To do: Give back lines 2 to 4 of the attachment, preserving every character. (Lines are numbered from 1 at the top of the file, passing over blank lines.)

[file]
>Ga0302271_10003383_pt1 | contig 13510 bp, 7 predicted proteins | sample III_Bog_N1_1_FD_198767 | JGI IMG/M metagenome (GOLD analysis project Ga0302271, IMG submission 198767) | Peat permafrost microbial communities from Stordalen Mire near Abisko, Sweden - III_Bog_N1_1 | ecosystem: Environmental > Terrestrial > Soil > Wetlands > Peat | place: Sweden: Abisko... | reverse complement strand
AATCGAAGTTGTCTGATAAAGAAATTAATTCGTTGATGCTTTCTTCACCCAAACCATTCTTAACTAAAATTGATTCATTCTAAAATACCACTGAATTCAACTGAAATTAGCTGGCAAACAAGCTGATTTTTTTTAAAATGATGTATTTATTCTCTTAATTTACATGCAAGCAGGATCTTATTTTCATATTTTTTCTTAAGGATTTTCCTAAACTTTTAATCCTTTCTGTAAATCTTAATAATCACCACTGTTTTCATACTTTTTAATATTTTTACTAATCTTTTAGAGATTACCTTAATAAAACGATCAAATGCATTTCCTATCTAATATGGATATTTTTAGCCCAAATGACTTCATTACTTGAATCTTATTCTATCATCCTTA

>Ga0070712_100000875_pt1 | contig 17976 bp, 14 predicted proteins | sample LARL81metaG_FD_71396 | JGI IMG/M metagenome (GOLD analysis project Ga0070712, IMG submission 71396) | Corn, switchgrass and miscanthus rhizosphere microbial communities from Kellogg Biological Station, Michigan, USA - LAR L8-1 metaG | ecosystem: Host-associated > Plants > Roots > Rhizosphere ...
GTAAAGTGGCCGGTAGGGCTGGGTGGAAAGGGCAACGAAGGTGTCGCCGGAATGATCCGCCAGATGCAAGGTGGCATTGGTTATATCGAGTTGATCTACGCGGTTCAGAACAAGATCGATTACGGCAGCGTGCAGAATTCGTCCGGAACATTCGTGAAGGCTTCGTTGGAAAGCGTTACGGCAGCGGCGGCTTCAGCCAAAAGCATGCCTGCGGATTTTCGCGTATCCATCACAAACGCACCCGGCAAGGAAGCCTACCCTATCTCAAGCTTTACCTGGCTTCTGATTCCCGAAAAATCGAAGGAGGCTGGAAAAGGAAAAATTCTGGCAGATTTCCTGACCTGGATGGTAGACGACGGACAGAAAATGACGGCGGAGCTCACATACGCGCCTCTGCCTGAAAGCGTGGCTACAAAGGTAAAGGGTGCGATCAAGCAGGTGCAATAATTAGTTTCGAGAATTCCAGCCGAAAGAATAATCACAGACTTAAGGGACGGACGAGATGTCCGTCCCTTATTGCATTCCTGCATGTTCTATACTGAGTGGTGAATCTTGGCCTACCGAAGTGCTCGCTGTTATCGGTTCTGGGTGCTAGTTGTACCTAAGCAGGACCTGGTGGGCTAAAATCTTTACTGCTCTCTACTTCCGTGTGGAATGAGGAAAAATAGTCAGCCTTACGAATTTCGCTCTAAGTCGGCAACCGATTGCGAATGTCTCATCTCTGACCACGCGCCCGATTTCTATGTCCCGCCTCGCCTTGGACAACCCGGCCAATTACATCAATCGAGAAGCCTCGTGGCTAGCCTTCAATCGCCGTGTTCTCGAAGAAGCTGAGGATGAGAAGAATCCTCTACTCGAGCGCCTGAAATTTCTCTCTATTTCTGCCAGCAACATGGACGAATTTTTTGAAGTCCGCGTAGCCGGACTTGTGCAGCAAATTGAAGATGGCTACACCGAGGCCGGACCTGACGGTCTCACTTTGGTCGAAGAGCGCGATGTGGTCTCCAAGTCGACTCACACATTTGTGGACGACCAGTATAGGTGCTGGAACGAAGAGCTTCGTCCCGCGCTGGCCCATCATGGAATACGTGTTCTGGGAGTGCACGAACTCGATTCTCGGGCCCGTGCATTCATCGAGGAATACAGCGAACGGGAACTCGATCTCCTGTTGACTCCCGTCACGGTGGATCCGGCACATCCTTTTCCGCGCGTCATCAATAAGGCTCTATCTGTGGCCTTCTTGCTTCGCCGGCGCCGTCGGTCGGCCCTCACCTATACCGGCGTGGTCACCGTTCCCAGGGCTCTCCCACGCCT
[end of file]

AATCGAAGTTGTCTGATAAAGAAATTAATTCGTTGATGCTTTCTTCACCCAAACCATTCTTAACTAAAATTGATTCATTCTAAAATACCACTGAATTCAACTGAAATTAGCTGGCAAACAAGCTGATTTTTTTTAAAATGATGTATTTATTCTCTTAATTTACATGCAAGCAGGATCTTATTTTCATATTTTTTCTTAAGGATTTTCCTAAACTTTTAATCCTTTCTGTAAATCTTAATAATCACCACTGTTTTCATACTTTTTAATATTTTTACTAATCTTTTAGAGATTACCTTAATAAAACGATCAAATGCATTTCCTATCTAATATGGATATTTTTAGCCCAAATGACTTCATTACTTGAATCTTATTCTATCATCCTTA

>Ga0070712_100000875_pt1 | contig 17976 bp, 14 predicted proteins | sample LARL81metaG_FD_71396 | JGI IMG/M metagenome (GOLD analysis project Ga0070712, IMG submission 71396) | Corn, switchgrass and miscanthus rhizosphere microbial communities from Kellogg Biological Station, Michigan, USA - LAR L8-1 metaG | ecosystem: Host-associated > Plants > Roots > Rhizosphere ...
GTAAAGTGGCCGGTAGGGCTGGGTGGAAAGGGCAACGAAGGTGTCGCCGGAATGATCCGCCAGATGCAAGGTGGCATTGGTTATATCGAGTTGATCTACGCGGTTCAGAACAAGATCGATTACGGCAGCGTGCAGAATTCGTCCGGAACATTCGTGAAGGCTTCGTTGGAAAGCGTTACGGCAGCGGCGGCTTCAGCCAAAAGCATGCCTGCGGATTTTCGCGTATCCATCACAAACGCACCCGGCAAGGAAGCCTACCCTATCTCAAGCTTTACCTGGCTTCTGATTCCCGAAAAATCGAAGGAGGCTGGAAAAGGAAAAATTCTGGCAGATTTCCTGACCTGGATGGTAGACGACGGACAGAAAATGACGGCGGAGCTCACATACGCGCCTCTGCCTGAAAGCGTGGCTACAAAGGTAAAGGGTGCGATCAAGCAGGTGCAATAATTAGTTTCGAGAATTCCAGCCGAAAGAATAATCACAGACTTAAGGGACGGACGAGATGTCCGTCCCTTATTGCATTCCTGCATGTTCTATACTGAGTGGTGAATCTTGGCCTACCGAAGTGCTCGCTGTTATCGGTTCTGGGTGCTAGTTGTACCTAAGCAGGACCTGGTGGGCTAAAATCTTTACTGCTCTCTACTTCCGTGTGGAATGAGGAAAAATAGTCAGCCTTACGAATTTCGCTCTAAGTCGGCAACCGATTGCGAATGTCTCATCTCTGACCACGCGCCCGATTTCTATGTCCCGCCTCGCCTTGGACAACCCGGCCAATTACATCAATCGAGAAGCCTCGTGGCTAGCCTTCAATCGCCGTGTTCTCGAAGAAGCTGAGGATGAGAAGAATCCTCTACTCGAGCGCCTGAAATTTCTCTCTATTTCTGCCAGCAACATGGACGAATTTTTTGAAGTCCGCGTAGCCGGACTTGTGCAGCAAATTGAAGATGGCTACACCGAGGCCGGACCTGACGGTCTCACTTTGGTCGAAGAGCGCGATGTGGTCTCCAAGTCGACTCACACATTTGTGGACGACCAGTATAGGTGCTGGAACGAAGAGCTTCGTCCCGCGCTGGCCCATCATGGAATACGTGTTCTGGGAGTGCACGAACTCGATTCTCGGGCCCGTGCATTCATCGAGGAATACAGCGAACGGGAACTCGATCTCCTGTTGACTCCCGTCACGGTGGATCCGGCACATCCTTTTCCGCGCGTCATCAATAAGGCTCTATCTGTGGCCTTCTTGCTTCGCCGGCGCCGTCGGTCGGCCCTCACCTATACCGGCGTGGTCACCGTTCCCAGGGCTCTCCCACGCCT